Wi-Fi Alliance announces naming scheme shakeup

by Mark Tyson on 4 October 2018, 10:01

Tags: Qualcomm (NASDAQ:QCOM), Marvell (NASDAQ:MRVL), Intel (NASDAQ:INTC), Broadcom (NASDAQ:BRCM), MediaTek

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The next improvement in speed and features coming to Wi-Fi will be thanks to the arrival of 802.11ax technology in 2019. Up to now the Wi-Fi allowance has named subsequent versions of Wi-Fi after their IEEE specification names. PC and smart device enthusiasts will be well acquainted with the improving standards over recent years and new devices, like the latest Surface Pro 6 from Microsoft, are still listed as backwards compatible with IEEE 802.11 a/b/g/n and the newest IEEE 802.11 ac standards. However, the naming scheme is going to be a little bit less arcane from next year, with the move to numerically incrementing standards going forward.

Simply put, "the new naming system identifies Wi-Fi generations by a numerical sequence which corresponds to major advancements in Wi-Fi". The upcoming IEEE 802.11ax capable devices will be identified as Wi-Fi 6 compatible. Furthermore, the Wi-Fi alliance is going to backdate the new naming scheme so we will see the following:

  • Wi-Fi 6 to identify devices that support 802.11ax technology
  • Wi-Fi 5 to identify devices that support 802.11ac technology
  • Wi-Fi 4 to identify devices that support 802.11n technology

Explaining the new naming initiative, the president and CEO of the Wi-Fi Alliance, Edgar Figueroa, said "For nearly two decades, Wi-Fi users have had to sort through technical naming conventions to determine if their devices support the latest Wi-Fi." Figueroa and his colleagues reckon that the new naming scheme will be helpful to both industry and end users to quickly find out and compare its Wi-Fi capabilities.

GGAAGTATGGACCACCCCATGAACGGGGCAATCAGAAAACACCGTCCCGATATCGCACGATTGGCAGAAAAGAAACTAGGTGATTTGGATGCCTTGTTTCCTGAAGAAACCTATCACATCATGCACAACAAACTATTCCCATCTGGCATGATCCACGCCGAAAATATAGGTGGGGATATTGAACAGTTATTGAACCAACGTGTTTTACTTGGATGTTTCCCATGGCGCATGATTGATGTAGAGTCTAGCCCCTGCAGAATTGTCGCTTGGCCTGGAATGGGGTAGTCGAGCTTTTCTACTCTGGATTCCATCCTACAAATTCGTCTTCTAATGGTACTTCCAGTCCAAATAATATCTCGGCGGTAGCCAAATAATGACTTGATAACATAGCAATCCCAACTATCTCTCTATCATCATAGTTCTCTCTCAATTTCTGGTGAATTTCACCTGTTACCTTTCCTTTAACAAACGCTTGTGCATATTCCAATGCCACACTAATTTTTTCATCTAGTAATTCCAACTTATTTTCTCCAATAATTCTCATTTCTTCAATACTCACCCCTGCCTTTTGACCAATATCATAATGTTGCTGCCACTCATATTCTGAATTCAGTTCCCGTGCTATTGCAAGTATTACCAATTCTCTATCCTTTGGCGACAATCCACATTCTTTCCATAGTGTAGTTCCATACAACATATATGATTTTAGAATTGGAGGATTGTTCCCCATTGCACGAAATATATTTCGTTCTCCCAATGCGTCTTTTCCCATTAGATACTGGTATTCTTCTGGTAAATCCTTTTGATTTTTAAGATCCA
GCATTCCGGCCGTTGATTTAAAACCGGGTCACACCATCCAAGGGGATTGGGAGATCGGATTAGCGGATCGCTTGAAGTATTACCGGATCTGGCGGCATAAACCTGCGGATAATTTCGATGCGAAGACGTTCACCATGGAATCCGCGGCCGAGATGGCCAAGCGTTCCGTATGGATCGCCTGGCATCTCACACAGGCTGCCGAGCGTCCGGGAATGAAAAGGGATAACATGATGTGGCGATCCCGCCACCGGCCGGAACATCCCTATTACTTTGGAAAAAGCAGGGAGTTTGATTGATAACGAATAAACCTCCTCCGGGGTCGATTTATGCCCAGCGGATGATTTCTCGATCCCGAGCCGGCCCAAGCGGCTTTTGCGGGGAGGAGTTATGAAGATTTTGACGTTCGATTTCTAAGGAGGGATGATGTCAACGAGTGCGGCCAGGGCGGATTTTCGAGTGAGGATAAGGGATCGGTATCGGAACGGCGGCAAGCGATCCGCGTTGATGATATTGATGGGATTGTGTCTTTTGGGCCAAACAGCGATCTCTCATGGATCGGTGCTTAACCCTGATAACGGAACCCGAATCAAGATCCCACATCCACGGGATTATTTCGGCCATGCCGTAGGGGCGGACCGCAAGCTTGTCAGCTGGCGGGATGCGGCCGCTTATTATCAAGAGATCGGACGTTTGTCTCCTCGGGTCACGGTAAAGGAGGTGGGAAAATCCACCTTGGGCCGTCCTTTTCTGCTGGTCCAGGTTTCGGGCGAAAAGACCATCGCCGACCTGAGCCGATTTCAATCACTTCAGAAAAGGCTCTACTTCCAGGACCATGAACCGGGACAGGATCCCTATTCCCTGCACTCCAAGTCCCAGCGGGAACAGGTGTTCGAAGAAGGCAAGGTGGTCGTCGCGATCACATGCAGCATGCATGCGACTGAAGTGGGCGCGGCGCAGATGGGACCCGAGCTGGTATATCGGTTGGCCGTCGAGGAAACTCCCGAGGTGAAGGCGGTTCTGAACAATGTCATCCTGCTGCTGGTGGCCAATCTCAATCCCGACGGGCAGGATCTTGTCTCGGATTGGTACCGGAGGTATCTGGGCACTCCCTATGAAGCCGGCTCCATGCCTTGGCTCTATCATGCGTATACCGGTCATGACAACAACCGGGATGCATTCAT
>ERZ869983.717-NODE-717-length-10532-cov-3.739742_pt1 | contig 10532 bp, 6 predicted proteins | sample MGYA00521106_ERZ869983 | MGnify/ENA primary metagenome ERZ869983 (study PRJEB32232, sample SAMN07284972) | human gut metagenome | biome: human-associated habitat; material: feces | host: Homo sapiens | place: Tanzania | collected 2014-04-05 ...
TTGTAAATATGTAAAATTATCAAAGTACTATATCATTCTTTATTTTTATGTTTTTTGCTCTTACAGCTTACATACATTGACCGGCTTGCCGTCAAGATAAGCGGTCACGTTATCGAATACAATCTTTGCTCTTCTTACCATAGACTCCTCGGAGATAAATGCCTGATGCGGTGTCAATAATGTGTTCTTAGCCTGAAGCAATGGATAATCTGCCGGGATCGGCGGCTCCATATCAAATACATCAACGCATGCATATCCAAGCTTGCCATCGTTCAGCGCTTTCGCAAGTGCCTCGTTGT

When Wi-Fi 6 arrives it will bring the following key improvements:

  • Higher data rates
  • Increased capacity
  • Good performance in dense environments
  • Improved power efficiency

Beyond the obvious benefits of higher data rates and capacity, the boost in performance in dense environments, such as stadiums and similar, sounds very useful. Moreover Wi-Fi 6's improved power efficiency can help mobile, smart home and IoT device users stay connected.

Networking component manufacturers such as Qualcomm, Intel, Broadcom, MediaTek, and Marvell welcomed the above news.

HEXUS Forums :: 18 Comments

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Fancy, Now we get numbers to describe what adapter is used to run our wireless networks XD
WiFi alliance, perhaps?
They need a re-think on that “sample user interface” images. After years of “802.11xxx” they look like numerical representations of signal strength.

If an average user saw that, they have been trained to see the concentric circle segments indicate signal strength. If you put a number on it, that's likely to be seen as a numeric representation of that strength. Not a “generation”.
WiFi alliance, perhaps?

Made me smile!